What is copyright? What is your definition of it? What is copyrighted? How do you get a copyright?
Article I, Section 8, Clause 8 of the United States Constitution, known as the Copyright Clause, empowers the United States Congress: “ To promote the Progress of Science and useful Arts, by securing for limited Times to Authors and Inventors the exclusive Right to their respective Writings and Discoveries. Copyright purpose: promote creativity, innovation, and knowledge. Copyright limits an author’s control over work so that creativity and spread of knowledge can be promoted. Copyright protects creative expression’ Patents protect inventions Trademarks protect marks or logos
Copyright law protects owners with 5 rights When an owner puts a copyrighted work on the Internet, it doesn’t give other users the right to redistribute that work.
Original = did not copy from somebody else, creative. Facts are not copyrighted => not creative, no one owns; need to be freely used to advance knowledge. Fixed, tangible = physically exists, recorded; Ideas and processes are not copyrightable Everything is copyrighted, but there are exceptions. Copyright law is “platform neutral” – images, music, video – all are protected equally under copyright law. Assume that everything you find on the web is protected by copyright unless you know otherwise (a notice on the stie) Section 110, 1 & 2: Allow teachers to use copies of lawfully acquired material for face-to-face instruction or purposes of online learning Section 107: Doctrine of Fair Use:
Four factors must be considered holitically; one is not more important than the other Students should critically think to do their own fair use reasoning Lawyers don’t make fair use determinations; users should make the determination … users know best the context.
Infringement – using an amount beyond what is allowed by law transformed = adding new expression or meaning, information, aesthetics, insights, understandings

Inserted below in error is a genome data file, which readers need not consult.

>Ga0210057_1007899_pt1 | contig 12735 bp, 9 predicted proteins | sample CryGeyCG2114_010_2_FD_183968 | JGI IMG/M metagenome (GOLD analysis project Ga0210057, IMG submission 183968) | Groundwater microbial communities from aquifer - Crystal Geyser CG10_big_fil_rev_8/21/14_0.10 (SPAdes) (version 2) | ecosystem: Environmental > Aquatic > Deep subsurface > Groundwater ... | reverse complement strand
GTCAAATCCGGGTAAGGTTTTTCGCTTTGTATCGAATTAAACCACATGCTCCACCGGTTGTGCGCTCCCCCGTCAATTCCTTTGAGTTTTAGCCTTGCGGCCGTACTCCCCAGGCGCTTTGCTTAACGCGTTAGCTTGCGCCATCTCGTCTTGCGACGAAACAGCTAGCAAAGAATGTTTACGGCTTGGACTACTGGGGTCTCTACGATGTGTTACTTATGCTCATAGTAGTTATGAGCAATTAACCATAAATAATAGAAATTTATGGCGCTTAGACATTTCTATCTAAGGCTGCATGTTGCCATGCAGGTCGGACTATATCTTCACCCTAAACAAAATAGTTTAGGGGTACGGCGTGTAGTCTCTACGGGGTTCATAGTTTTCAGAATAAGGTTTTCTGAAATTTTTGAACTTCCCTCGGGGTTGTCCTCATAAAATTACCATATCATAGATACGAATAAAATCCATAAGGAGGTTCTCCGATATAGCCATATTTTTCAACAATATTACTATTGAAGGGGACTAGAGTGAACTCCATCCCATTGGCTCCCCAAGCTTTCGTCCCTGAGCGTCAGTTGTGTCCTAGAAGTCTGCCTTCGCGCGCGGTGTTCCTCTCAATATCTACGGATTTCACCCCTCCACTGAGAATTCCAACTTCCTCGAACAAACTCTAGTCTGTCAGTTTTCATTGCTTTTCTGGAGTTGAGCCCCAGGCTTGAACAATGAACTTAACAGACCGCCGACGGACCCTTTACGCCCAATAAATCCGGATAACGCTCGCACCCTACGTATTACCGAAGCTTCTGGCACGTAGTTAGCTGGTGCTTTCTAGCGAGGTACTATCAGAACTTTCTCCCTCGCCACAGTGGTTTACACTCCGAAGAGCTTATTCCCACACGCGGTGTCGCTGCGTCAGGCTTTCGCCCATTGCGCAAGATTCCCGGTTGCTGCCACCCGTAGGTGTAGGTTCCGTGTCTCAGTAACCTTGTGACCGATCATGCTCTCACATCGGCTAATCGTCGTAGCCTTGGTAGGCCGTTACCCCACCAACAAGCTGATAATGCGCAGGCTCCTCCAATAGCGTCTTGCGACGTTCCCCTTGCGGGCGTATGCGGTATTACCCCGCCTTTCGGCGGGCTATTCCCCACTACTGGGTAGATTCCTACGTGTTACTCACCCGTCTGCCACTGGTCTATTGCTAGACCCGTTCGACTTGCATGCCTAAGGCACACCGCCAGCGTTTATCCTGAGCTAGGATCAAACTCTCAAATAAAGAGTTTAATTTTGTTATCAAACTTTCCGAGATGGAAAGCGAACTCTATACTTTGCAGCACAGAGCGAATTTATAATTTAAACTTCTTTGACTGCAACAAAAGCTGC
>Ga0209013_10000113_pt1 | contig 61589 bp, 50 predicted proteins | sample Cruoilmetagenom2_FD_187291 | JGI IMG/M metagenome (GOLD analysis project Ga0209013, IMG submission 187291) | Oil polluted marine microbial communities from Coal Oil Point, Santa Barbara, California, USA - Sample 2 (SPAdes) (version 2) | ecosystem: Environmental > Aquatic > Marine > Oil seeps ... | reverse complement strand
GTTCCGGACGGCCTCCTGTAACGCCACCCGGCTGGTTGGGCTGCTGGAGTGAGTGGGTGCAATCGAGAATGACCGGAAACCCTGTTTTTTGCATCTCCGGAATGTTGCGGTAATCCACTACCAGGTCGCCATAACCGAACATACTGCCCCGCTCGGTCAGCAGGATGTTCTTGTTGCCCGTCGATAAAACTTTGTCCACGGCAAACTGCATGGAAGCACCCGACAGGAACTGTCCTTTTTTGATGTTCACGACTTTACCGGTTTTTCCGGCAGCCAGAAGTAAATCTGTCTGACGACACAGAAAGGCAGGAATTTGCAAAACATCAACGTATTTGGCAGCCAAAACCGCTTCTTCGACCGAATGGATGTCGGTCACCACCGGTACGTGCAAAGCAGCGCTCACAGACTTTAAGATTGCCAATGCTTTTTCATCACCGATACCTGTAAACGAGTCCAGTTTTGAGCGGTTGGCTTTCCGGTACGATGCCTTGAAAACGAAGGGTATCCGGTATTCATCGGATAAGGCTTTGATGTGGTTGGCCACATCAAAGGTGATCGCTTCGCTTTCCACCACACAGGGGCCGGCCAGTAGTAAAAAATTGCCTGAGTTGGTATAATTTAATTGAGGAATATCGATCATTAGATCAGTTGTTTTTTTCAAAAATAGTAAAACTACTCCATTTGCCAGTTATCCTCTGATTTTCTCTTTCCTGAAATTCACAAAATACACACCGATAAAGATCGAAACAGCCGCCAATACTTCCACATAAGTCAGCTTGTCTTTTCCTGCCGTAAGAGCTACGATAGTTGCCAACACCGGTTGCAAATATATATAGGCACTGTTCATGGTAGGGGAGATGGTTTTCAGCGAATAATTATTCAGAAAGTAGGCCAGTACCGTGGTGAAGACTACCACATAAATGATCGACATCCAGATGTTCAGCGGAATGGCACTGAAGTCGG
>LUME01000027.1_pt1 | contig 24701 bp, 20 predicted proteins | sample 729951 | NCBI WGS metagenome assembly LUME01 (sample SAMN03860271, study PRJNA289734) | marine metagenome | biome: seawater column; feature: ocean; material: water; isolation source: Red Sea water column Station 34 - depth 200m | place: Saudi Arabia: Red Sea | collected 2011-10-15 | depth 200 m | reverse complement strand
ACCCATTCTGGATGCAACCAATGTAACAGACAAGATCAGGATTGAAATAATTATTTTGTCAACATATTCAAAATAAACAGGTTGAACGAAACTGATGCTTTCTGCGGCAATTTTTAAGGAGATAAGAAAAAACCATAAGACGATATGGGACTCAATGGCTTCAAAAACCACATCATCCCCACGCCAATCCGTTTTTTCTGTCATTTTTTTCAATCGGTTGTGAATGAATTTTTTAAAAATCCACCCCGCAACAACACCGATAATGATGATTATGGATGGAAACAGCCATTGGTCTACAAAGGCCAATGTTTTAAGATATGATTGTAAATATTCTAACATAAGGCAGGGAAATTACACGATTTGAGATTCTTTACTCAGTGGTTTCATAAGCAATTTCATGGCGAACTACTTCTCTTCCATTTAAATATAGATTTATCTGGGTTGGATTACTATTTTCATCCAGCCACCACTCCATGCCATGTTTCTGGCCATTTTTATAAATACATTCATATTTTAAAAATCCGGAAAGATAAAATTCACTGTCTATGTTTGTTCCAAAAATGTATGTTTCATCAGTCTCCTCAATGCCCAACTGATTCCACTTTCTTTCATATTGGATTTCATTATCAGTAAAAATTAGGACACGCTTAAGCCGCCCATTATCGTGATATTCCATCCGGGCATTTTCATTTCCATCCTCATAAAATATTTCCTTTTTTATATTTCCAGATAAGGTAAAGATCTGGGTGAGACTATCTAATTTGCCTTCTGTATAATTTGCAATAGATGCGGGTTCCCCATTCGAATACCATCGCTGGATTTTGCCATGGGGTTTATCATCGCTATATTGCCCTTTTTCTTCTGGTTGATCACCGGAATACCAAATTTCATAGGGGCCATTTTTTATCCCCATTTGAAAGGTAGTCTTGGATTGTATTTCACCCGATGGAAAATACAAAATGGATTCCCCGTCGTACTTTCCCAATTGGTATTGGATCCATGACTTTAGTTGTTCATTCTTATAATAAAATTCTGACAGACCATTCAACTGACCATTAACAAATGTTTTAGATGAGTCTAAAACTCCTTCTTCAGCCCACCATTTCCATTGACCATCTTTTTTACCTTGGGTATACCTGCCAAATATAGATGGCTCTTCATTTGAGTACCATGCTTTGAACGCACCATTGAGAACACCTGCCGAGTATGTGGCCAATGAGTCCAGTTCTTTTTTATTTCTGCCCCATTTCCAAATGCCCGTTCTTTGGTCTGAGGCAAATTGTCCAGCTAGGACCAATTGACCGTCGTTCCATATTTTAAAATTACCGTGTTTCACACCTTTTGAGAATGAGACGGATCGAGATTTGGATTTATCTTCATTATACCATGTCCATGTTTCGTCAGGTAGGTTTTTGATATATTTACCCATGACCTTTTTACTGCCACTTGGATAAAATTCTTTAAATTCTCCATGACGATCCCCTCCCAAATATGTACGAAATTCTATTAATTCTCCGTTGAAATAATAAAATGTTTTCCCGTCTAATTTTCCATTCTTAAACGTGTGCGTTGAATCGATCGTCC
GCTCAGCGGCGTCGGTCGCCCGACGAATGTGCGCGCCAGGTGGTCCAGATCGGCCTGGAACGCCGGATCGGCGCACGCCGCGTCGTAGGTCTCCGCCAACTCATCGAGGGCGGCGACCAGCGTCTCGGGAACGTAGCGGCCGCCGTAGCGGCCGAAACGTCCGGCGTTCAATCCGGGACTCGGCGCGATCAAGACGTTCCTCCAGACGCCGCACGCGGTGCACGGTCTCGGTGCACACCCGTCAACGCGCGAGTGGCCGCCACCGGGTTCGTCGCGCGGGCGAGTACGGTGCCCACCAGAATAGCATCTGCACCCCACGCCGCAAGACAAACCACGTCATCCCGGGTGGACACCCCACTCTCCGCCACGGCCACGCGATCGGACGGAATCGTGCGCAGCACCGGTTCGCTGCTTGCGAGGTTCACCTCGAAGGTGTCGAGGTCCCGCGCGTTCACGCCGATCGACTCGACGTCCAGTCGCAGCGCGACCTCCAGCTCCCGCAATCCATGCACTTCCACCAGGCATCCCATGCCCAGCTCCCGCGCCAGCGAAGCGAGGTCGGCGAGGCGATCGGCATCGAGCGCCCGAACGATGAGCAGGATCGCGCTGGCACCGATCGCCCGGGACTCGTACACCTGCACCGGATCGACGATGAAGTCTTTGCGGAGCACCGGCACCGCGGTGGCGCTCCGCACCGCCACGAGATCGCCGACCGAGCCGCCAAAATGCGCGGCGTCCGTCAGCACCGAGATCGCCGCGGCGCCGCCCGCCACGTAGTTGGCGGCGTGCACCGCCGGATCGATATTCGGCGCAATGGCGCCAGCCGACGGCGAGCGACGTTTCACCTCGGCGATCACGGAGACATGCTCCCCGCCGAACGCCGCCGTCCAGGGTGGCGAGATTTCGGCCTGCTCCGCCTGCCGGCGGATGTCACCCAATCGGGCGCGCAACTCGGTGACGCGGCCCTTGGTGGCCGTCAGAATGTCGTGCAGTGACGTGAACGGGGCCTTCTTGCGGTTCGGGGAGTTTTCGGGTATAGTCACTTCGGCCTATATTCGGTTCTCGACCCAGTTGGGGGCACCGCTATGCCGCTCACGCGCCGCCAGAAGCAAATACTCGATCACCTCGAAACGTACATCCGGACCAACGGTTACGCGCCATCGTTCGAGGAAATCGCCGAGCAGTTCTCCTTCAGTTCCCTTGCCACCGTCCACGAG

Less you take more likely to be fair use. Heart of the work, less likely to be fair use (e.g., guitar riff of I can’t get no satisfaction) Harper & Row vs. The Nation regarding Gerald Ford’s biography, which contained a section about his pardon of Richard Nixon. The Nation published that portion of the unpublished manuscript; court ruled against The Nation.
Undermine new or potential market
Why is it important to consider the fair use factors? Demonstrate good faith. If you are sued for infringement, if you can demonstrate that you acted in good faith, you may not have to pay statutory damages even if the court decides you were wrong. If you cannot show evidence that you acted in good faith, you can be liable for damages Damages for infringing on a single work range from $750 to more othan $30K If the court finds the damage was willful, damages can go as high as $150K
CC Image: Mike Blogs
“ The Congress shall have power…To promote the progress of science and useful arts , by securing for limited times to authors and inventors the exclusive right to their respective writings and discoveries” Article 1 Section 8 U.S. Constitution CC Image: US Constitution
Owners’ rights <ul><li>Reproduce </li></ul><ul><li>Prepare derivative works </li></ul><ul><li>Distribute copies </li></ul><ul><li>Perform </li></ul><ul><li>Display </li></ul>CC Image: Weesen
What qualifies? <ul><li>Original, creative </li></ul><ul><li>Fixed, tangible medium </li></ul>CC Image: RGB
Balances rights of owners and users CC Image: ' Statua della Giustizia
“… copyright assures authors the right to their original expression, but encourages others to build freely upon the ideas and information conveyed by a work. This result is neither unfair nor unfortunate.” CC Image: Aspen Institute
Four Factors <ul><li>Purpose & character of use </li></ul><ul><li>Nature of copyrighted work </li></ul><ul><li>Amount, substantiality used </li></ul><ul><li>Effect on market </li></ul>CC Image: Scales
Purpose & character Fair use Infringement Created something new (transformative) Copied verbatim into another work
Nature of the work <ul><li>Factual - Biographical - Published </li></ul>- Fictional - Unpublished Infringement Fair use
Amount & substantiality - Small amount - Large amount - Heart of work Infringement Fair use
Market effect - Minimal effect - Deprive income - Undermine market Infringement Fair use